3. Triclosan, the active ingredient in most antibacterial soap, not only kills bacteria, it also has been shown to kill human cells, and has been shown to act as an endocrine disrupter.
  4. In addition, these products kill both bad AND good bacteria, which is another explanation for how they contribute to the development of antibiotic-resistant bacteria and potentially also to allergic diseases like asthma and hay fever.
  5. A child raised in an environment devoid of dirt and germs, and who is given antibiotics that kill off all of the good and bad bacteria in his gut, is not able to build up natural resistance to disease, and becomes vulnerable to illnesses later in life. This theory, known as the hygiene hypothesis, is likely one reason why many allergies and immune-system diseases have doubled, tripled or even quadrupled in the last few decades.

Antibacterial Soap Mixed with Chlorinated Water is a Dangerous Mix

As if that wasn't enough, when triclosan mixes with the chlorine in your tap water, chloroform is formed, which the Environmental Protection Agency (EPA) has classified as a probable human carcinogen. I warned about this compounding danger over five years ago. 
In tests that closely mirror typical dishwashing habits and conditions, researchers have found that triclosan reacts with free chlorine to generate more than 50 parts per billion (ppb) of chloroform in your dishwater. And, when combined with other disinfection byproducts (DBPs), the additional chloroform could easily drive the concentration of total trihalomethanes above the EPA's maximum allowable amount.
As I've discussed before, trihalomethanes are some of the most dangerous chemical byproducts there are. The maximum annual average of THMs in your local water supply cannot exceed 80 ppb (parts-per-billion), but there really is no "safe" level of these chemicals.
Trihalomethanes (THMs) are Cancer Group B carcinogens, meaning they've been shown to cause cancer in laboratory animals. Disinfection byproducts (DPBs) have also been linked to reproductive problems in both animals and humans.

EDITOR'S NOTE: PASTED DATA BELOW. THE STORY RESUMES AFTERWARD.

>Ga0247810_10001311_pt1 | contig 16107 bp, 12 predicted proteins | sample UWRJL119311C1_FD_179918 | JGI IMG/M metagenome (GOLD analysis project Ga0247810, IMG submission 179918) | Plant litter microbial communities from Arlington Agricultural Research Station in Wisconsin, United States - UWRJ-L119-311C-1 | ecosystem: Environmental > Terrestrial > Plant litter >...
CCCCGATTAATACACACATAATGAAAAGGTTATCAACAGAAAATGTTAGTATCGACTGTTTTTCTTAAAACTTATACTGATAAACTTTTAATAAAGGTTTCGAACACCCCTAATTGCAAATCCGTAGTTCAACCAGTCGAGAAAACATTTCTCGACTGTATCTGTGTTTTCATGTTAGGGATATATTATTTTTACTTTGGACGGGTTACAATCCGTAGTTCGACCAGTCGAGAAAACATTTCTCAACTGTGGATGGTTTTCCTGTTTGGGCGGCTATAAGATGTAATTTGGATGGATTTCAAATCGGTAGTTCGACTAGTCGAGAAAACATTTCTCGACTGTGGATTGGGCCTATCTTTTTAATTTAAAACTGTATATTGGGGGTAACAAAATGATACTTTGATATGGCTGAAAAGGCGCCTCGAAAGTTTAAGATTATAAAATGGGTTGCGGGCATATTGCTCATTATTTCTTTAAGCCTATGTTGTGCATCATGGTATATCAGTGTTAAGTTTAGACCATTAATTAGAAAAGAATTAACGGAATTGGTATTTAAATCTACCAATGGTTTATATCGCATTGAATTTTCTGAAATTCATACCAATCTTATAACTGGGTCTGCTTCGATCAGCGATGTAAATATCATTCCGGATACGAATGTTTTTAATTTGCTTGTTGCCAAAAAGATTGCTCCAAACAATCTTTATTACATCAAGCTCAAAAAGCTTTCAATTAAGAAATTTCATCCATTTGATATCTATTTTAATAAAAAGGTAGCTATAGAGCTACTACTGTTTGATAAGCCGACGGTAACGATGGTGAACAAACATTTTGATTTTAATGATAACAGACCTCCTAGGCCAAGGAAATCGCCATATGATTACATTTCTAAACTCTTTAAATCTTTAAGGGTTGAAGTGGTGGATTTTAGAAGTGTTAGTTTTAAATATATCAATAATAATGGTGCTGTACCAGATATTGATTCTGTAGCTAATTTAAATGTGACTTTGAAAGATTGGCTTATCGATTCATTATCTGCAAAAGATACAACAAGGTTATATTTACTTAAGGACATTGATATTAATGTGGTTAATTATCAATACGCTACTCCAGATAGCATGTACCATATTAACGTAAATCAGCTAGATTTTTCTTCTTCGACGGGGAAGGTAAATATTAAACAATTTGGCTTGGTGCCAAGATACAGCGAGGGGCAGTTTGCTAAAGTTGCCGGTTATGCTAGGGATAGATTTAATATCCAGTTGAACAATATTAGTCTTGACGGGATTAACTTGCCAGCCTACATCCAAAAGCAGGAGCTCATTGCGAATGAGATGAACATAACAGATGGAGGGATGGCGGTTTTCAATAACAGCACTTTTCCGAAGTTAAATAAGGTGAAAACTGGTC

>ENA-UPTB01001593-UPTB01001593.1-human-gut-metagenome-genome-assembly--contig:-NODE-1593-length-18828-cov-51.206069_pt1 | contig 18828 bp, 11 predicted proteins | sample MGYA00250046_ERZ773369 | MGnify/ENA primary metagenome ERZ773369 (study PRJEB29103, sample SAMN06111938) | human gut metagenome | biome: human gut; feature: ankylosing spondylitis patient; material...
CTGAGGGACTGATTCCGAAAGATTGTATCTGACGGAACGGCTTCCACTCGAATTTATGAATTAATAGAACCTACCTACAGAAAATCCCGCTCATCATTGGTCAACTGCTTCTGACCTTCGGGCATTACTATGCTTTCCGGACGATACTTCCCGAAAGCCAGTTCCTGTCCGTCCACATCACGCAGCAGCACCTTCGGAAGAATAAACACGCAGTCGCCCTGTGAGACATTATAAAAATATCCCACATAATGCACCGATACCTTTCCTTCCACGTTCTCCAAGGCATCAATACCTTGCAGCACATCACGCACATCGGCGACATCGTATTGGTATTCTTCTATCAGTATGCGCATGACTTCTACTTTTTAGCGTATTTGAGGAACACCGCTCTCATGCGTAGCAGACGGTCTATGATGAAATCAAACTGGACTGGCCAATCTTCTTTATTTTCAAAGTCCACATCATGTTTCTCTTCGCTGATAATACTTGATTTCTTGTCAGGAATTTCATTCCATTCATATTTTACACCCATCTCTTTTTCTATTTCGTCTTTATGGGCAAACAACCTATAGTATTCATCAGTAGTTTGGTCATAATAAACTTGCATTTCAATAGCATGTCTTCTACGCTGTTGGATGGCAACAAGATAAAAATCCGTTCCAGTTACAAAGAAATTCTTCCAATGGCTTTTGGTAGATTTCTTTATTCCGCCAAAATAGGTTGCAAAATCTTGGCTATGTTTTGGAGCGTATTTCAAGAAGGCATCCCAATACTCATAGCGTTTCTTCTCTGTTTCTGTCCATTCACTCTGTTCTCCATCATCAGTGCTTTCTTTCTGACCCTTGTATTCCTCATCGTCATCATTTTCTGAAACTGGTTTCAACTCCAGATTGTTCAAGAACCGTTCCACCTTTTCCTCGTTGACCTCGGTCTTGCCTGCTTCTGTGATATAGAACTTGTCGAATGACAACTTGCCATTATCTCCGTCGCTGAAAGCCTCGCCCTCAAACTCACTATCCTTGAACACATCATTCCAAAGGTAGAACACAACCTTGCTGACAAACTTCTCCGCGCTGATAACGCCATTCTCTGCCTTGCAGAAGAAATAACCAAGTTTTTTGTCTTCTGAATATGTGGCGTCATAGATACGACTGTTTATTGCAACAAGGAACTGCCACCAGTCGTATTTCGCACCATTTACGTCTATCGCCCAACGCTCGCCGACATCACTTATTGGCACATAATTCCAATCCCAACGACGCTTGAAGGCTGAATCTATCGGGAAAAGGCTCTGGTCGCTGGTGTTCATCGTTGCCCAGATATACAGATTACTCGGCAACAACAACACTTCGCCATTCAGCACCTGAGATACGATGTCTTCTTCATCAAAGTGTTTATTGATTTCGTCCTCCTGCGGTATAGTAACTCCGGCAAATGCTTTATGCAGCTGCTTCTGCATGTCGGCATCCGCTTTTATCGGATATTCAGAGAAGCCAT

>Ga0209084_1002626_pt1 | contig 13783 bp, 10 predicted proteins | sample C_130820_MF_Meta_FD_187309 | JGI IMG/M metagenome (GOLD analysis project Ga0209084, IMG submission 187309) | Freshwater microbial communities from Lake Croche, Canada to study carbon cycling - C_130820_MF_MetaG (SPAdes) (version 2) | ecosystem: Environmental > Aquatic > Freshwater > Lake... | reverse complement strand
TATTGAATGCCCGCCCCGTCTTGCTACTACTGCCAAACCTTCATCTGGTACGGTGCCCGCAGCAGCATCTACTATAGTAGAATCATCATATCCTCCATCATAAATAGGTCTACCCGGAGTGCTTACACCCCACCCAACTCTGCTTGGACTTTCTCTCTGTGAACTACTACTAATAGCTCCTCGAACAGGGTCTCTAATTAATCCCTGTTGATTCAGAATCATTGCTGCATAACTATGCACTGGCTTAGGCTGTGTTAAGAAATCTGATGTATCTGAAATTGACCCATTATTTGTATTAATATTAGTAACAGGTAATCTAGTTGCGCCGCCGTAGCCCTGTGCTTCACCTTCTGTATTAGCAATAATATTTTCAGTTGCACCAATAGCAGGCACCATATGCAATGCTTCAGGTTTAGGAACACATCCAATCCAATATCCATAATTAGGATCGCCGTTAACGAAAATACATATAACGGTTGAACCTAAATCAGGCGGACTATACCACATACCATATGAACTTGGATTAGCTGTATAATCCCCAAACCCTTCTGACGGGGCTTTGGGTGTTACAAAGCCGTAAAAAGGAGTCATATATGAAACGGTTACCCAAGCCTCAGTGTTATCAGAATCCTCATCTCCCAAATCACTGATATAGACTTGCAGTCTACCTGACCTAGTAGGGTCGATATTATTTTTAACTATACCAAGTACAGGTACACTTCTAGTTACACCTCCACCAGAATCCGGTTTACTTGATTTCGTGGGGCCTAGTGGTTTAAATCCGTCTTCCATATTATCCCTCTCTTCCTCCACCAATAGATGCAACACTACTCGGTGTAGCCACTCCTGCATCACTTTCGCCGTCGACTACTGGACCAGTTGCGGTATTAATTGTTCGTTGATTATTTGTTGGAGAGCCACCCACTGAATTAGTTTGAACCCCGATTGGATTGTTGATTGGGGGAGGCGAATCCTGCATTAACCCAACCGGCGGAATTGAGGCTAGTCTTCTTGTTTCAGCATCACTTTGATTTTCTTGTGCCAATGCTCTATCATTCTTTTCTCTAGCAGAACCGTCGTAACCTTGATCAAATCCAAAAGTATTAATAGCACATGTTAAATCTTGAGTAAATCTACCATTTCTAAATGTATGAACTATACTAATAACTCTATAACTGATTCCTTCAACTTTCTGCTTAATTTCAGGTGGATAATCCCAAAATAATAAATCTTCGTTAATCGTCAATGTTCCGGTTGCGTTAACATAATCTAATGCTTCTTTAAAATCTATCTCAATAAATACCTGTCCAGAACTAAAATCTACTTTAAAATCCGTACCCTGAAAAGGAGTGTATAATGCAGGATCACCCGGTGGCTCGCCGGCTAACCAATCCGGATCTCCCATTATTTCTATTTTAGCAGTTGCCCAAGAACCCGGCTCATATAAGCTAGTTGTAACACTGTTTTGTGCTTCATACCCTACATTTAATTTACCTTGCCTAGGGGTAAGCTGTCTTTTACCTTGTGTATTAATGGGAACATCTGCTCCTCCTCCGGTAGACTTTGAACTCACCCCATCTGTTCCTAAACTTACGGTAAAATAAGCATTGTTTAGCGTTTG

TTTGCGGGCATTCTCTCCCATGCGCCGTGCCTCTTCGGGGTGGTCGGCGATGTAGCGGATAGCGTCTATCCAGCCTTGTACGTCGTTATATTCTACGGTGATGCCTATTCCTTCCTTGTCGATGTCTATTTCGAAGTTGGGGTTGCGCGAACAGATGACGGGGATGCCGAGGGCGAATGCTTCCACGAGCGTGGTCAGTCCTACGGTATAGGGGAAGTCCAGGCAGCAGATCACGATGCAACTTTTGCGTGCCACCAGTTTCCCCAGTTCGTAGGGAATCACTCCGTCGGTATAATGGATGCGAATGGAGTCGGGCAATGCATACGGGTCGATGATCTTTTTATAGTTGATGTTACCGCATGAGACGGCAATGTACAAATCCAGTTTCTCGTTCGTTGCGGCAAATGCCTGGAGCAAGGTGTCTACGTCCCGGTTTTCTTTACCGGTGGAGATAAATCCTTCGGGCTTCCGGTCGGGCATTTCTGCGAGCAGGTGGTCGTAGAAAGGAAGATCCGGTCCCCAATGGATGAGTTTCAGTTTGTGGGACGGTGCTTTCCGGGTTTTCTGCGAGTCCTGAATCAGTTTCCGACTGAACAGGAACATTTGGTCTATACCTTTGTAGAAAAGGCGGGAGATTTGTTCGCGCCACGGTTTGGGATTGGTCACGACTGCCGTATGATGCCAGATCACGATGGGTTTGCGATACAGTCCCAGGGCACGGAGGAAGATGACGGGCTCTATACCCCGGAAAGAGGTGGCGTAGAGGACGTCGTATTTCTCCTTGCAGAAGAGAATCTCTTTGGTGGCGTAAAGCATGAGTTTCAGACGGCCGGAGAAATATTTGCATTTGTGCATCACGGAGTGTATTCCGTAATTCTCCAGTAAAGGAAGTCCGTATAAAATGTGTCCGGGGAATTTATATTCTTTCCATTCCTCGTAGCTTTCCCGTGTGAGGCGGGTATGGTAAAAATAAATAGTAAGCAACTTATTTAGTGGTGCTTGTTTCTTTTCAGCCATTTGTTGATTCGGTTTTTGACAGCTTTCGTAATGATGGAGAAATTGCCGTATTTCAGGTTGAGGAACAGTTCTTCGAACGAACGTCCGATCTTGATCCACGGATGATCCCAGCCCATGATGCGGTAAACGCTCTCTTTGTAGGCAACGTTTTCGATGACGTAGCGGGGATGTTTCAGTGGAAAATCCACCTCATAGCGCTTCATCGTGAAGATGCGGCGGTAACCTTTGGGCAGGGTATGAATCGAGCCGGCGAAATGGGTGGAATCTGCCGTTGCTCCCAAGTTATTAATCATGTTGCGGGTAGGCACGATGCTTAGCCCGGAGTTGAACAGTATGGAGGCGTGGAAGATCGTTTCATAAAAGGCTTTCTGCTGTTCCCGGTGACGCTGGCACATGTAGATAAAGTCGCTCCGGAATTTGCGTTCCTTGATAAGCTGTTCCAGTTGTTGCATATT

Furthermore, once these antimicrobial chemicals flow down your drain, they contaminate the environment and become part of the food chain. Researchers have determined that about 75 percent of another popular antimicrobial, triclocarban (TCC), resists water treatments meant to break it down and ends up in surface water and in municipal sludge used as fertilizer.
TCC is also known to cause cancer and reproductive problems.
So, the release of antimicrobials into the environment is yet another way that these products contribute to the increase in resistance of pathogens to clinical antibiotics.

Why Use Something that Has NO Clear Health Benefits and Plenty of Health Hazards?

The research clearly shows that you do not need antimicrobial soap to effectively protect yourself from germs. All you need is plain soap and warm water. Ditto for your dishes and your laundry.
So please, avoid using antibacterial soaps and other products containing these hazardous ingredients. They're just harming you, the environment, and adding to a significant public health problem. They also cost more.
Instead, just use a gentle, chemical-free soap. Local health food stores typically carry a variety of natural soaps that will do the trick without harsh chemicals.

 
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14th may 2010

Seasonal flu vaccinations have been suspended in Australia for all children under the age of five. The suspension comes after 23 children in Western Australia were admitted to hospitals with convulsions after receiving flu injections.

More than 250 children may have had adverse reactions to the vaccine, with symptoms including fever, vomiting and convulsions.